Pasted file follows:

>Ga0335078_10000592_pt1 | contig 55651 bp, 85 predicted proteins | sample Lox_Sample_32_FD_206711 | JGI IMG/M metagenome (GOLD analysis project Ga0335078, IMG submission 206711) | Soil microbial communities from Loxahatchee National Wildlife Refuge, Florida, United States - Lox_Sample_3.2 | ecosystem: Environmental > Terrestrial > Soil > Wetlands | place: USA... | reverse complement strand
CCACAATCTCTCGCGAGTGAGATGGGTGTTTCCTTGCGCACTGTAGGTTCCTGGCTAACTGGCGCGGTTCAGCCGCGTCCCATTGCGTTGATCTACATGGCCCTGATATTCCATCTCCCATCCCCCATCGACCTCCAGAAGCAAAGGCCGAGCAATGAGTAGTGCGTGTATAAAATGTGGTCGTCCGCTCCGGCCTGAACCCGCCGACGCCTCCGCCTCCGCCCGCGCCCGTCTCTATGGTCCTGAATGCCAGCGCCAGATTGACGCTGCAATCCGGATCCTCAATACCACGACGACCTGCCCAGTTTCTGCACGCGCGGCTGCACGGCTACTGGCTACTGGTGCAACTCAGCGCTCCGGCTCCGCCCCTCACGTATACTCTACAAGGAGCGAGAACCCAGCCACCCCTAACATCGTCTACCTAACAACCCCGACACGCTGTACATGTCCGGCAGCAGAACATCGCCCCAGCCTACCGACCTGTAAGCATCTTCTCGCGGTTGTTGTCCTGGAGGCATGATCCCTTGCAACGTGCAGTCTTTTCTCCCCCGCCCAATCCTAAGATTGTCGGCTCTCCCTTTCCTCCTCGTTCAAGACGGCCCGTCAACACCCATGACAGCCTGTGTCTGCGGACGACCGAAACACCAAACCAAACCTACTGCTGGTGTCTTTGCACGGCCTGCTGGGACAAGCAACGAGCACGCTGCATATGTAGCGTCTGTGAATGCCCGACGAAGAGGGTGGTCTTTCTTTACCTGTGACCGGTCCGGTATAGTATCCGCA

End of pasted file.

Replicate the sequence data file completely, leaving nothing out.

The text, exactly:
>Ga0335078_10000592_pt1 | contig 55651 bp, 85 predicted proteins | sample Lox_Sample_32_FD_206711 | JGI IMG/M metagenome (GOLD analysis project Ga0335078, IMG submission 206711) | Soil microbial communities from Loxahatchee National Wildlife Refuge, Florida, United States - Lox_Sample_3.2 | ecosystem: Environmental > Terrestrial > Soil > Wetlands | place: USA... | reverse complement strand
CCACAATCTCTCGCGAGTGAGATGGGTGTTTCCTTGCGCACTGTAGGTTCCTGGCTAACTGGCGCGGTTCAGCCGCGTCCCATTGCGTTGATCTACATGGCCCTGATATTCCATCTCCCATCCCCCATCGACCTCCAGAAGCAAAGGCCGAGCAATGAGTAGTGCGTGTATAAAATGTGGTCGTCCGCTCCGGCCTGAACCCGCCGACGCCTCCGCCTCCGCCCGCGCCCGTCTCTATGGTCCTGAATGCCAGCGCCAGATTGACGCTGCAATCCGGATCCTCAATACCACGACGACCTGCCCAGTTTCTGCACGCGCGGCTGCACGGCTACTGGCTACTGGTGCAACTCAGCGCTCCGGCTCCGCCCCTCACGTATACTCTACAAGGAGCGAGAACCCAGCCACCCCTAACATCGTCTACCTAACAACCCCGACACGCTGTACATGTCCGGCAGCAGAACATCGCCCCAGCCTACCGACCTGTAAGCATCTTCTCGCGGTTGTTGTCCTGGAGGCATGATCCCTTGCAACGTGCAGTCTTTTCTCCCCCGCCCAATCCTAAGATTGTCGGCTCTCCCTTTCCTCCTCGTTCAAGACGGCCCGTCAACACCCATGACAGCCTGTGTCTGCGGACGACCGAAACACCAAACCAAACCTACTGCTGGTGTCTTTGCACGGCCTGCTGGGACAAGCAACGAGCACGCTGCATATGTAGCGTCTGTGAATGCCCGACGAAGAGGGTGGTCTTTCTTTACCTGTGACCGGTCCGGTATAGTATCCGCA